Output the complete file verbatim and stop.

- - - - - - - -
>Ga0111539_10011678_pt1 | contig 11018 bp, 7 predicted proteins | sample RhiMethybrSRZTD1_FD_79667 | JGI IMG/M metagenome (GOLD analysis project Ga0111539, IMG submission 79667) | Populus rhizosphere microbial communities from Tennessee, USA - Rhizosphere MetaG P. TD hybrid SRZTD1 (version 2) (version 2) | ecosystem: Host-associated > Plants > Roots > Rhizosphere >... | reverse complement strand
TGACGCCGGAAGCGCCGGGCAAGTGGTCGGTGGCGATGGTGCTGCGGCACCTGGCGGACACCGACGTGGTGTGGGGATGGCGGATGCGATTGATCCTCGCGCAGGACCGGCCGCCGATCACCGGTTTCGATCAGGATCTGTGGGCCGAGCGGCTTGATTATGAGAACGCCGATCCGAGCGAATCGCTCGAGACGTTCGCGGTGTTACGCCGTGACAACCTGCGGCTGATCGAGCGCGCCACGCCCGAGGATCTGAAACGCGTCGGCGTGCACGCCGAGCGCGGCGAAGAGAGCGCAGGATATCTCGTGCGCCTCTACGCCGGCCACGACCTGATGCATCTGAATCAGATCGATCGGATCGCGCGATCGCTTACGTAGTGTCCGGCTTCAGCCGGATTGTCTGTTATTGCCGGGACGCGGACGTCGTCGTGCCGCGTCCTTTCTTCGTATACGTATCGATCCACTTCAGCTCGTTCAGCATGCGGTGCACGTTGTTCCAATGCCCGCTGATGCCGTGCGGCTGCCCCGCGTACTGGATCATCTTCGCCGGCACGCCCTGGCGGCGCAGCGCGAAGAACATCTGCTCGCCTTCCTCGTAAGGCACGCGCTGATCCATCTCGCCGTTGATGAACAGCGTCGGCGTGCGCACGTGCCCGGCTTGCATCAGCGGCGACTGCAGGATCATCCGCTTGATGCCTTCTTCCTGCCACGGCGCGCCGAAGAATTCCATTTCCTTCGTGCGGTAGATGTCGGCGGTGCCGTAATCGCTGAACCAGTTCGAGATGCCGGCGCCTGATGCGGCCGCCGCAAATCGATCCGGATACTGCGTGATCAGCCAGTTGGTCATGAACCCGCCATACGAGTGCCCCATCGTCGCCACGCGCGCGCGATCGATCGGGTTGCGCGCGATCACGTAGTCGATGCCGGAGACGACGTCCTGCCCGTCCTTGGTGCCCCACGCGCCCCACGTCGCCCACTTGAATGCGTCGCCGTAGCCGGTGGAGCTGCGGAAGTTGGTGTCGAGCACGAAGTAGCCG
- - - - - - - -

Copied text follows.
>Ga0111539_10011678_pt1 | contig 11018 bp, 7 predicted proteins | sample RhiMethybrSRZTD1_FD_79667 | JGI IMG/M metagenome (GOLD analysis project Ga0111539, IMG submission 79667) | Populus rhizosphere microbial communities from Tennessee, USA - Rhizosphere MetaG P. TD hybrid SRZTD1 (version 2) (version 2) | ecosystem: Host-associated > Plants > Roots > Rhizosphere >... | reverse complement strand
TGACGCCGGAAGCGCCGGGCAAGTGGTCGGTGGCGATGGTGCTGCGGCACCTGGCGGACACCGACGTGGTGTGGGGATGGCGGATGCGATTGATCCTCGCGCAGGACCGGCCGCCGATCACCGGTTTCGATCAGGATCTGTGGGCCGAGCGGCTTGATTATGAGAACGCCGATCCGAGCGAATCGCTCGAGACGTTCGCGGTGTTACGCCGTGACAACCTGCGGCTGATCGAGCGCGCCACGCCCGAGGATCTGAAACGCGTCGGCGTGCACGCCGAGCGCGGCGAAGAGAGCGCAGGATATCTCGTGCGCCTCTACGCCGGCCACGACCTGATGCATCTGAATCAGATCGATCGGATCGCGCGATCGCTTACGTAGTGTCCGGCTTCAGCCGGATTGTCTGTTATTGCCGGGACGCGGACGTCGTCGTGCCGCGTCCTTTCTTCGTATACGTATCGATCCACTTCAGCTCGTTCAGCATGCGGTGCACGTTGTTCCAATGCCCGCTGATGCCGTGCGGCTGCCCCGCGTACTGGATCATCTTCGCCGGCACGCCCTGGCGGCGCAGCGCGAAGAACATCTGCTCGCCTTCCTCGTAAGGCACGCGCTGATCCATCTCGCCGTTGATGAACAGCGTCGGCGTGCGCACGTGCCCGGCTTGCATCAGCGGCGACTGCAGGATCATCCGCTTGATGCCTTCTTCCTGCCACGGCGCGCCGAAGAATTCCATTTCCTTCGTGCGGTAGATGTCGGCGGTGCCGTAATCGCTGAACCAGTTCGAGATGCCGGCGCCTGATGCGGCCGCCGCAAATCGATCCGGATACTGCGTGATCAGCCAGTTGGTCATGAACCCGCCATACGAGTGCCCCATCGTCGCCACGCGCGCGCGATCGATCGGGTTGCGCGCGATCACGTAGTCGATGCCGGAGACGACGTCCTGCCCGTCCTTGGTGCCCCACGCGCCCCACGTCGCCCACTTGAATGCGTCGCCGTAGCCGGTGGAGCTGCGGAAGTTGGTGTCGAGCACGAAGTAGCCG